Three quarter length trousers should be adopted for field and combat wear. If you wear gaiters an ankle length trouser leg is redundant, prone to unnecessary wear and sometimes uncomfortable. In hot weather the Shants allow better ventilation and freer movement of the knee. During WW2 many commonwealth troops wore Bombay Bloomers. These were shorts with a generous turn-up. In daytime they were worn as shorts. As nightime approached the turn-ups were folded down over the knee to provide more warmth and protection against mosquitoes.
Combat Shants should be fitted with double ended-side zips to allow a medic easy access to wounds. Such zips would also make it easier to turn up the legs in hot weather.
Should also be made from Cool-max or thermal material, depending on climate. Pertex boxer shorts may also prove suitable. In certain conditions disposable underwear may be used.
Socks and Insoles
If you use insoles, carry two pairs -one pair to air and dry while the other is being worn. Use a needle to poke two holes in the heel of each insole and run a loop of fishing line through. This allows you to tie your insoles to your pack or webbing while airing.
Socks should be khaki (ie, Muddy-Green) colour. Sew loops to their necks so they can be used as emergency pouches or tied to things to dry. Socks can be used as emergency mittens.
An even better idea for Socks comes from Scott Miller in his article on "Dominant Logistics". Each Log-Pack should contain half a dozen pairs of cotton socks, vacuum-packed to keep them dry till opened. Once opened the plastic wrapping can be put to other purposes, such as protecting the gun muzzle.
These "Field socks" can be returned for laundering and re-use is facilities are available, but are cheap enough to be considered as disposable. Scott sees used socks being used for weapon cleaning, etc. Since these are not a parade item, I'll suggest that these are available in several different shades of grey, brown and green. This will make them more useful for camouflage when sewn to the outside of a combat smock or if wrapped around a rifle's fore-end.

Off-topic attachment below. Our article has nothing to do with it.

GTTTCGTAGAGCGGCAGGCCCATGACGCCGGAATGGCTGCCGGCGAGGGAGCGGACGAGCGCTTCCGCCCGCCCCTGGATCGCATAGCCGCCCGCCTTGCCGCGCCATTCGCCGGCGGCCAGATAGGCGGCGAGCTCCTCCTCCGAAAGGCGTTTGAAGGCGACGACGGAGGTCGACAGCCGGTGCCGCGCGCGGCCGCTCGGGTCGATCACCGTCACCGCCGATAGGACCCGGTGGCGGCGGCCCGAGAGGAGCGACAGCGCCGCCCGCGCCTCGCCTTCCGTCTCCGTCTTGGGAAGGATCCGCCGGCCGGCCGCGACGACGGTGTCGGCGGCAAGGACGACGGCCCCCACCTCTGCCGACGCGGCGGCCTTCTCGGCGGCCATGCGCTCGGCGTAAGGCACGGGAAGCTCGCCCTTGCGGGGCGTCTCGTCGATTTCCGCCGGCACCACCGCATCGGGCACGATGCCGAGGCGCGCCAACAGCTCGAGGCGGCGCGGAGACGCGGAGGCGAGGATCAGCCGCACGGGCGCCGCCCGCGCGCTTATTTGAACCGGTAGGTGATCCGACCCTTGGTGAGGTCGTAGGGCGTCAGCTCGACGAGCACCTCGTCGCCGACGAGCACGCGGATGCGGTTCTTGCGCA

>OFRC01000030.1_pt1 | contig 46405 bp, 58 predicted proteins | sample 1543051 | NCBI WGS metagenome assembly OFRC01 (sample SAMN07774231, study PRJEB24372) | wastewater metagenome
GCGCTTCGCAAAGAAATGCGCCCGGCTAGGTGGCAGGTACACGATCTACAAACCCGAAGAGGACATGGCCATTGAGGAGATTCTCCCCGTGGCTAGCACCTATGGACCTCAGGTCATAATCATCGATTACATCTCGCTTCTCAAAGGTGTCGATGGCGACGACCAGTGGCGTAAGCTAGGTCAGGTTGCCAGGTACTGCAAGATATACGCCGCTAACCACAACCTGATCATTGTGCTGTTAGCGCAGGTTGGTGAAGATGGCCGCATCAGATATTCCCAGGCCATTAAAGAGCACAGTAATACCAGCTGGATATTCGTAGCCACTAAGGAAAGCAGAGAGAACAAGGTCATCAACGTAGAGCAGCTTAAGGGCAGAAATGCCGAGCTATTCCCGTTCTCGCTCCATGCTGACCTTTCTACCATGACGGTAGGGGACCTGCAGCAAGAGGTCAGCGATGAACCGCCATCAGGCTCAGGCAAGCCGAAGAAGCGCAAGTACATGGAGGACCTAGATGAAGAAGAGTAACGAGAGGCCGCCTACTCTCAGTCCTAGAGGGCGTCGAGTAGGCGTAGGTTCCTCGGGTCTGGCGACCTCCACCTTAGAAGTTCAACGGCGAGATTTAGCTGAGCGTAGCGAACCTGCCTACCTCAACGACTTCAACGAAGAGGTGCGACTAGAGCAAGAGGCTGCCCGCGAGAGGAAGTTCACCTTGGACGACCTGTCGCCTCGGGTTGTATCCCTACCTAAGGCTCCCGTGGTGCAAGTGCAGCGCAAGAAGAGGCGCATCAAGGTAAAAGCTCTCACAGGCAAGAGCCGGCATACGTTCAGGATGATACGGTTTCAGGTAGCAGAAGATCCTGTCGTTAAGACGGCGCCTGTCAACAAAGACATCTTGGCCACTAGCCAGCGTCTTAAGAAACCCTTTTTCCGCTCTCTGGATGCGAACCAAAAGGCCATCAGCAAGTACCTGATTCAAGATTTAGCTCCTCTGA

Scott's initial idea was that each pack contains three sizes of sock -you wear the pair that fits you and use the others for rags. medium socks fit most of the male population, so my feeling is that a pack should have two pairs of medium and one large. Soldiers with big feet can trade socks with their medium sized comerades, and the excess used for other purposes. Most of the Soldiers who are likely to be too small to wear medium socks are likely to be female, so a supply of small socks can be included in feminine care packages.
Such socks can be used as liners for thicker and more expensive woollen socks. A sock filled with virtually anything makes a pretty good weapon.
With appropriate camouflage pattern. Trousers may have a different pattern to the jacket due to the differences in body shapes and shadow. All BDUs should be tropical-weight and loose cut, allowing air to circulate in hot conditions and allowing room for other layers of insulation in cold. Trousers may need to be of a heavier fabric than jackets.
"General wear" BDUs will be cotton. Active service BDUs may be Nomex or even provide protection against chemical agents. Alternately combat smocks may be used instead of jackets.
Desert pattern BDU trousers should be cut extra roomy. This allows perspiration to cool within the garment, re-condense on the skin and evaporate again, so the same water cools the body many times. This is the principle of Arab robes, and the French Foreign Legion uniforms of the 19th Century show the same design features.
Fingerless Recondo gloves protect the hands while still maintaining dexterity. They may be used in hot climates or when dexterity is needed, as may silk "glove liners". In Iceland I found they worked well with thin Merkalon gloves and prevented windchill on the backs of my hands. Fingerless gloves should be issued in a brown colour and have plastic reinforcement across the knuckles and edge of the hand.
Fingerless versions of Sap Gloves are a useful addition to a Soldier's kit, although I have not seen these in any colours other than black.
Rainfall favours certain stealthy military operations. Consequently in heavy rain defensive measures such as patrols must if anything be increased. Having to hold a rifle means that a Soldier's hands are not protected fromthe rain by his sleeves. Hands will rapidly become cold and unresponsive and rain will run down the sleeves. When it is raining a Soldier needs to wear fingered gloves and of a gauntlet configuration. The cuff of the gauntlet must be sufficient to cover the cuff of the sleeve and should probably be provided with an adjustable fastening such as Velcro straps. Such gloves would also be used for operations such as rappelling and FAST-roping and should be designed accordingly.
Scrim in jungle or temperate climates, cotton shemagh in desert, wool or silk in cold climates.
Cotton bandannas are very useful items to carry, and will be even more useful if printed with survival information.
Many different forms of boot may be needed for servicemen, but temperate field boots should be brown in colour. It has been suggested that future designs of military boot will have built in gaiters, rather like some French boot designs. An advantage of these is that in an emergency boots can be secured without needing to tie the laces. Even with such a feature many experienced servicemen may chose to wear separate gaiters since they protect more of the leg, and provide extra protection against arthropods, leaches and snakes.
Many thanks to Jade Geko for these interesting links on clothing and camouflage.:-